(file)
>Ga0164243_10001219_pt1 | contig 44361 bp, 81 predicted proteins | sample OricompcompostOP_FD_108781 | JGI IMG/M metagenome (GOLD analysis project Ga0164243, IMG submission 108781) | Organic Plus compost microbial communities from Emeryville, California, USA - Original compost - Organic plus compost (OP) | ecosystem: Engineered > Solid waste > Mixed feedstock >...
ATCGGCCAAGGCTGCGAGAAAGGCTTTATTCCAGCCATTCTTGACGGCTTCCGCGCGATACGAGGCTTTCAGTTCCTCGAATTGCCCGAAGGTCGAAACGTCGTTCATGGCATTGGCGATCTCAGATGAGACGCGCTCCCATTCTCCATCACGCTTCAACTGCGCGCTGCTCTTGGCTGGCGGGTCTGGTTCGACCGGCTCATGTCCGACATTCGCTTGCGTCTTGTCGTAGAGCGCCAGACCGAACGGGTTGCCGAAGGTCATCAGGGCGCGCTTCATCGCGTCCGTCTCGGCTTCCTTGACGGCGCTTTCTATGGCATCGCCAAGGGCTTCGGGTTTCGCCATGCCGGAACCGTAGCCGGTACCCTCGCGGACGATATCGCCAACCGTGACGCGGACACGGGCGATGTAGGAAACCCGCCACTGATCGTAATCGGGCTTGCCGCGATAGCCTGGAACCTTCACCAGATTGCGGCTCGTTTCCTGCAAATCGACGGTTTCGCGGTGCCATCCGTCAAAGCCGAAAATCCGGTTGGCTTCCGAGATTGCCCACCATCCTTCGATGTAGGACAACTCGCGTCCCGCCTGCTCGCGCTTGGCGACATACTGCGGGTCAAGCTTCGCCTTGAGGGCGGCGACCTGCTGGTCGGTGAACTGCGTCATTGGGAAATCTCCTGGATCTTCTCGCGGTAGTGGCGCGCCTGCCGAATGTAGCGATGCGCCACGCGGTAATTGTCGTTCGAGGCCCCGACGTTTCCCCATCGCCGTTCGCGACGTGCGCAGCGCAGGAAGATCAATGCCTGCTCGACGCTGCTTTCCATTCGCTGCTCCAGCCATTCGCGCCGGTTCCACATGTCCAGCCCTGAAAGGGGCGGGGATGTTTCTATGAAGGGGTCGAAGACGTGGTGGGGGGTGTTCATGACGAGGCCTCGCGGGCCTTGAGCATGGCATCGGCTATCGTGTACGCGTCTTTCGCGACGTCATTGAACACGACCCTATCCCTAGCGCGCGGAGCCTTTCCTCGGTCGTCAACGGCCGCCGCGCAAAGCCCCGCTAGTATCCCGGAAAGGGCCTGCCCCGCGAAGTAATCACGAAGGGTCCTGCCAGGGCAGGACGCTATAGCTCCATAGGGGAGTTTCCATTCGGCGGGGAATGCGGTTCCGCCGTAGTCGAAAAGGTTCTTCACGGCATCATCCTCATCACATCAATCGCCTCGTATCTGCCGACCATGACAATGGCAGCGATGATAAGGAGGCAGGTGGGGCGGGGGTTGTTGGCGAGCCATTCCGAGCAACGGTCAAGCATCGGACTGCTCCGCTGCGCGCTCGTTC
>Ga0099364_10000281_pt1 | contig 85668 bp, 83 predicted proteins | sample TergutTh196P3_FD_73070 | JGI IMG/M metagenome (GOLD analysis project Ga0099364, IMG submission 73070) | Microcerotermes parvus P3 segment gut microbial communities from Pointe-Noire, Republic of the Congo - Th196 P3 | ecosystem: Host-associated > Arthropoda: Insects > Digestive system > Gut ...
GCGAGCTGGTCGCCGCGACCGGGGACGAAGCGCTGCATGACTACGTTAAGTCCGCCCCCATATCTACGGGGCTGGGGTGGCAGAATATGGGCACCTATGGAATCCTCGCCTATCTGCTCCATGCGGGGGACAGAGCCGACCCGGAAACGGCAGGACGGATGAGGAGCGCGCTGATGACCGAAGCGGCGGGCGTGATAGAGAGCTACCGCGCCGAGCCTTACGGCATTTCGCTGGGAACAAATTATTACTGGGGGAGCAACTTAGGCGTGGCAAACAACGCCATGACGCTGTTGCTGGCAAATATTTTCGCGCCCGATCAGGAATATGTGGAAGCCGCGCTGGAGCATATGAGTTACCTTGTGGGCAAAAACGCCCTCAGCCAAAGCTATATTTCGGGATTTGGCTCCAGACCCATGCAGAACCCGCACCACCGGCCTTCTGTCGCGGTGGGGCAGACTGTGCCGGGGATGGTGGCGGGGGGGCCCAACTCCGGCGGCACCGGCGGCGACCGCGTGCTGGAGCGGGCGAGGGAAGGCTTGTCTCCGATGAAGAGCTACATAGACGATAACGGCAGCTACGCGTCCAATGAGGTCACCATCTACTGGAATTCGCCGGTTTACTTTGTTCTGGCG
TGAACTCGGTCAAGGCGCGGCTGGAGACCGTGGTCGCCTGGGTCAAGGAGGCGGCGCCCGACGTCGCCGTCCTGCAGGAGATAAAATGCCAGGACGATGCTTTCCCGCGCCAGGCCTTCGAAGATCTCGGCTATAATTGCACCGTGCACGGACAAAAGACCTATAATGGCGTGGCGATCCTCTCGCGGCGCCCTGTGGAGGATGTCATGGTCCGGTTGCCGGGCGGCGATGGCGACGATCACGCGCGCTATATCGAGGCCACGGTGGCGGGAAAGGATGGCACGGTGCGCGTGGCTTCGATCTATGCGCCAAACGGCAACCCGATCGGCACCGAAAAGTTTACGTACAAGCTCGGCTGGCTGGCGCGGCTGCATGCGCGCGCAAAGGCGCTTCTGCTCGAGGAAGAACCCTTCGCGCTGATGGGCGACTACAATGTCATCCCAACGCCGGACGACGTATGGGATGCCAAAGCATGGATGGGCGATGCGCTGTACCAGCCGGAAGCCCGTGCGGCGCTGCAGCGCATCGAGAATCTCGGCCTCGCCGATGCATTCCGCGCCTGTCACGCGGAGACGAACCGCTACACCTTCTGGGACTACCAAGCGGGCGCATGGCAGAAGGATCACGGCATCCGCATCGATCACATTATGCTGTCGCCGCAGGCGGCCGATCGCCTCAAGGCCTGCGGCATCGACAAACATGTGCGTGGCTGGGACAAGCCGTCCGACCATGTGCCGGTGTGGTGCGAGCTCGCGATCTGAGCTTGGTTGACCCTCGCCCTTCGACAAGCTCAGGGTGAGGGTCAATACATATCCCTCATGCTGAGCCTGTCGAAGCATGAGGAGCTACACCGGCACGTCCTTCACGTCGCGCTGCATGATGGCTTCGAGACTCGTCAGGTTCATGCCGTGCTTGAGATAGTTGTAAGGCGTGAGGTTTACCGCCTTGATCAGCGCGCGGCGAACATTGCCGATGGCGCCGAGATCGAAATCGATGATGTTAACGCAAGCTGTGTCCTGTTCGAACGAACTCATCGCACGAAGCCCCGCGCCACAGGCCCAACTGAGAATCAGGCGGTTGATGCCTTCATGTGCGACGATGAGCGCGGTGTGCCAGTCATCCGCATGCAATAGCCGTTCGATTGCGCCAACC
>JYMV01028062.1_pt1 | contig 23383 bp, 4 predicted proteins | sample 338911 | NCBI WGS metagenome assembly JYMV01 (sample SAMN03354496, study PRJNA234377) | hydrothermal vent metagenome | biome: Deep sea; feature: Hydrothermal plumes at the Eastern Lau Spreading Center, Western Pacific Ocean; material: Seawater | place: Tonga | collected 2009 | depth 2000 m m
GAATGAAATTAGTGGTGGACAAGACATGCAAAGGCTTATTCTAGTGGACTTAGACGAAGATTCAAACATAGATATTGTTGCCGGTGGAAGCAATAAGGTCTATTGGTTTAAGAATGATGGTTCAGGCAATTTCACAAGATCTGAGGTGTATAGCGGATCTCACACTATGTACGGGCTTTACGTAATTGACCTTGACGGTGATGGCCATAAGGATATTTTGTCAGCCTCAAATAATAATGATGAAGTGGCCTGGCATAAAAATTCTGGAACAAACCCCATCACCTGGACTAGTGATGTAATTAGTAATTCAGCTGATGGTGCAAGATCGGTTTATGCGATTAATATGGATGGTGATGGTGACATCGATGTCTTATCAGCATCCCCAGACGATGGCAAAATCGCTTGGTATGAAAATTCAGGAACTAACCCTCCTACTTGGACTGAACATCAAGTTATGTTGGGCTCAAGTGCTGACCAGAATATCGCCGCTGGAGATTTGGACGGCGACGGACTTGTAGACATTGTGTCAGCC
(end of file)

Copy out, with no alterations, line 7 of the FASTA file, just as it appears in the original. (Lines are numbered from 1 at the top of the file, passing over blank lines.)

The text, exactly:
GAATGAAATTAGTGGTGGACAAGACATGCAAAGGCTTATTCTAGTGGACTTAGACGAAGATTCAAACATAGATATTGTTGCCGGTGGAAGCAATAAGGTCTATTGGTTTAAGAATGATGGTTCAGGCAATTTCACAAGATCTGAGGTGTATAGCGGATCTCACACTATGTACGGGCTTTACGTAATTGACCTTGACGGTGATGGCCATAAGGATATTTTGTCAGCCTCAAATAATAATGATGAAGTGGCCTGGCATAAAAATTCTGGAACAAACCCCATCACCTGGACTAGTGATGTAATTAGTAATTCAGCTGATGGTGCAAGATCGGTTTATGCGATTAATATGGATGGTGATGGTGACATCGATGTCTTATCAGCATCCCCAGACGATGGCAAAATCGCTTGGTATGAAAATTCAGGAACTAACCCTCCTACTTGGACTGAACATCAAGTTATGTTGGGCTCAAGTGCTGACCAGAATATCGCCGCTGGAGATTTGGACGGCGACGGACTTGTAGACATTGTGTCAGCC